How Does a Sump Pump Drain Line Actually Work? – Sobieski Services | DE, NJ, PA, MD

How Does a Sump Pump Drain Line Actually Work?

When water fills the sump basin in your basement, the sump pump drain line is what gets it out. Your sump pump is on constant vigil against intrusion from ground water seeping up through the foundation or from an inundation elsewhere, such as a ruptured water supply line in the basement. As water fills the basin—usually an 18-inch diameter pit excavated into the basement floor—a float switch actuates the pump and water is discharged through the sump pump drain line.

Indoor Segment

  • The indoor span of drain line is usually a 1 1/4-inch or 1 1/2-inch PVC pipe. It attaches to the pump outlet with a threaded connection to facilitate easy removal for regular maintenance like cleaning the basin.
  • Most of the indoor segment is in a vertical orientation, usually mounted to an exterior basement wall. The drain line turns horizontal as it leaves the house for the outdoor discharge point, usually located in the backyard (most local codes prohibit diverting sump water into a household drain.)
  • A check valve is incorporated in the sump pump drain line adjacent to the pump. Because the vertical span averages 13 feet in length before it turns horizontal, the drain line retains substantial residual water when the float switch shuts off the pump. The check valve prevents water from flowing backwards into the basin and repeatedly reactivating the pump.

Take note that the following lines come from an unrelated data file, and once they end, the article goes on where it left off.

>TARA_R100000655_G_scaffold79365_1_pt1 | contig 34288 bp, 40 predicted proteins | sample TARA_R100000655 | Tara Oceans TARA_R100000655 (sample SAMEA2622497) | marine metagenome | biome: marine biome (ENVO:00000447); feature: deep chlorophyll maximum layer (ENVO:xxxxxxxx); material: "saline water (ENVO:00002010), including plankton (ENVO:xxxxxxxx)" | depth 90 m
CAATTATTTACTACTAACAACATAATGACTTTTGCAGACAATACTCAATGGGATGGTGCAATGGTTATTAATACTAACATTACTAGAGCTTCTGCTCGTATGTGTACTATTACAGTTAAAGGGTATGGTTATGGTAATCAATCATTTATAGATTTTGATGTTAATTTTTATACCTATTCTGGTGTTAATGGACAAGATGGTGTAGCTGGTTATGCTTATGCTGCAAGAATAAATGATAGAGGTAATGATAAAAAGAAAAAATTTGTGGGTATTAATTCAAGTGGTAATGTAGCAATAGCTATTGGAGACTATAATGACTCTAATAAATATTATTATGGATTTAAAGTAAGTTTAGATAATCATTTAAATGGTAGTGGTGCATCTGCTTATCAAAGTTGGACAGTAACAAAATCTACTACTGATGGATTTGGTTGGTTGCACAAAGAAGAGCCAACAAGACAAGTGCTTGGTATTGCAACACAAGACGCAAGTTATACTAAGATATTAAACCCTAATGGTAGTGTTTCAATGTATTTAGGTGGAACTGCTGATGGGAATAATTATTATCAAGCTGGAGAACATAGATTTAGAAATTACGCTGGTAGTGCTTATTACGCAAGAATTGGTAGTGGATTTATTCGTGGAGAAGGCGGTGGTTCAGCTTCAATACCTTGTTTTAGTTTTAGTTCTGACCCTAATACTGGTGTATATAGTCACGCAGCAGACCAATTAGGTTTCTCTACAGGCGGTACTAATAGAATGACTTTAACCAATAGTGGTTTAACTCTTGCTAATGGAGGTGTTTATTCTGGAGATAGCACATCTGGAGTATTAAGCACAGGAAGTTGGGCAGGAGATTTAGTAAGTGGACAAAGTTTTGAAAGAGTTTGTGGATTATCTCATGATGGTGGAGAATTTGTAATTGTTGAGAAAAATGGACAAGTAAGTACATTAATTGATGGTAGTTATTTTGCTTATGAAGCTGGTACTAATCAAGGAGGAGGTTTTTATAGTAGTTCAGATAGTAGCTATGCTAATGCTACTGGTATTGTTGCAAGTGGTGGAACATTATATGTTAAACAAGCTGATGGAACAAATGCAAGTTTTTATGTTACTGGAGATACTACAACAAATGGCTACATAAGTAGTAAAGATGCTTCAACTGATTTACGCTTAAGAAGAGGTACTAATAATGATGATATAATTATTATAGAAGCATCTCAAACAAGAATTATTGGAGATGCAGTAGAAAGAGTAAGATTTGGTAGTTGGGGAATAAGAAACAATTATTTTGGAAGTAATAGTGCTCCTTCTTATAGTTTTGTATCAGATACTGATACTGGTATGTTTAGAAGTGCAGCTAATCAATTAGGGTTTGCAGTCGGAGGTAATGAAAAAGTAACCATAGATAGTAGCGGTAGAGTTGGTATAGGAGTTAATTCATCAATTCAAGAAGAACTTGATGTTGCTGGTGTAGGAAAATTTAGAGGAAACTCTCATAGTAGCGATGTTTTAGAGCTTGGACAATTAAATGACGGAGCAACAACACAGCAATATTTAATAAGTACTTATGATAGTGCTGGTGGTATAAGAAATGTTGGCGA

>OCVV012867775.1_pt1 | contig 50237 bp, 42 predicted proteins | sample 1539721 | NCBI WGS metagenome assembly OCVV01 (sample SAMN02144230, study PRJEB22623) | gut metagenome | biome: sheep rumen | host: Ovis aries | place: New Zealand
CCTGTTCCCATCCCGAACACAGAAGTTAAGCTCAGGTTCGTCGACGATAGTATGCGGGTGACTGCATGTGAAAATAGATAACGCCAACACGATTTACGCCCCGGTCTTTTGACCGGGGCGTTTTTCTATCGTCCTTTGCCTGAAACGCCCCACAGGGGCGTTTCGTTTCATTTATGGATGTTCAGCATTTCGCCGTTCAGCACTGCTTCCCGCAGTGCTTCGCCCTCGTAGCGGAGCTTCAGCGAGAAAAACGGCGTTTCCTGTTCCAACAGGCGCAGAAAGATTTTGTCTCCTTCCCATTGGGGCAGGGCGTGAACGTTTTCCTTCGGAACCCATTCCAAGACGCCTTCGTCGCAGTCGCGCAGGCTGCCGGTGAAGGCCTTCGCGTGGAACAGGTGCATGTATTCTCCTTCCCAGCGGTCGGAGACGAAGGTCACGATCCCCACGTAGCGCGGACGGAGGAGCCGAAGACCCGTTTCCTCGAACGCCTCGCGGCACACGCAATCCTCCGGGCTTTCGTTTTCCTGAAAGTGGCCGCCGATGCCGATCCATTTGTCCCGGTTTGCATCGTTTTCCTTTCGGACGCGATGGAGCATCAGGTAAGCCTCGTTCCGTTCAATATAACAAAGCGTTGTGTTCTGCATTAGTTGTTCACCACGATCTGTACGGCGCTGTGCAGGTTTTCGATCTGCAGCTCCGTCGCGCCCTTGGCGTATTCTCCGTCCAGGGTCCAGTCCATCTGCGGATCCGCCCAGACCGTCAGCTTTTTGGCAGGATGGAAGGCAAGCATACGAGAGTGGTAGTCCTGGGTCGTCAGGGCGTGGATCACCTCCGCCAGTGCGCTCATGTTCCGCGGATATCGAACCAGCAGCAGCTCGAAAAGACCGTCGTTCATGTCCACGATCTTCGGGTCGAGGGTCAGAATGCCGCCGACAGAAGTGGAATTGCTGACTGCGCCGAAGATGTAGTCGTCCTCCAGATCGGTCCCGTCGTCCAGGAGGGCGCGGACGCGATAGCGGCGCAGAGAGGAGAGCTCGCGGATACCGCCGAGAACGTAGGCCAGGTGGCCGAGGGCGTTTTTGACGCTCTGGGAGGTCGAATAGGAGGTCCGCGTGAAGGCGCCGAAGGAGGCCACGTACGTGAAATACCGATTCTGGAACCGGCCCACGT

Outdoor Segment

  • The horizontal outdoor segment of the sump pump drain line may be rigid PVC pipe. Alternatively, to make routing to the desired discharge point easier, this segment may be a flexible hose.
  • To prevent discharged sump water from seeping back into the basement, the discharge point is usually at least 10 feet from the home.
  • The outdoor span of drain line should be on a downward grade to drain residual water that may freeze and obstruct the line.

At Sobieski Services, Inc., our goal is to help our customers in Delaware, Pennsylvania, Maryland and New Jersey learn more about energy and home comfort issues – especially HVAC and plumbing issues – so that they can save money and live in healthier, more comfortable homes.

Photo Credit: AJC via Compfight cc

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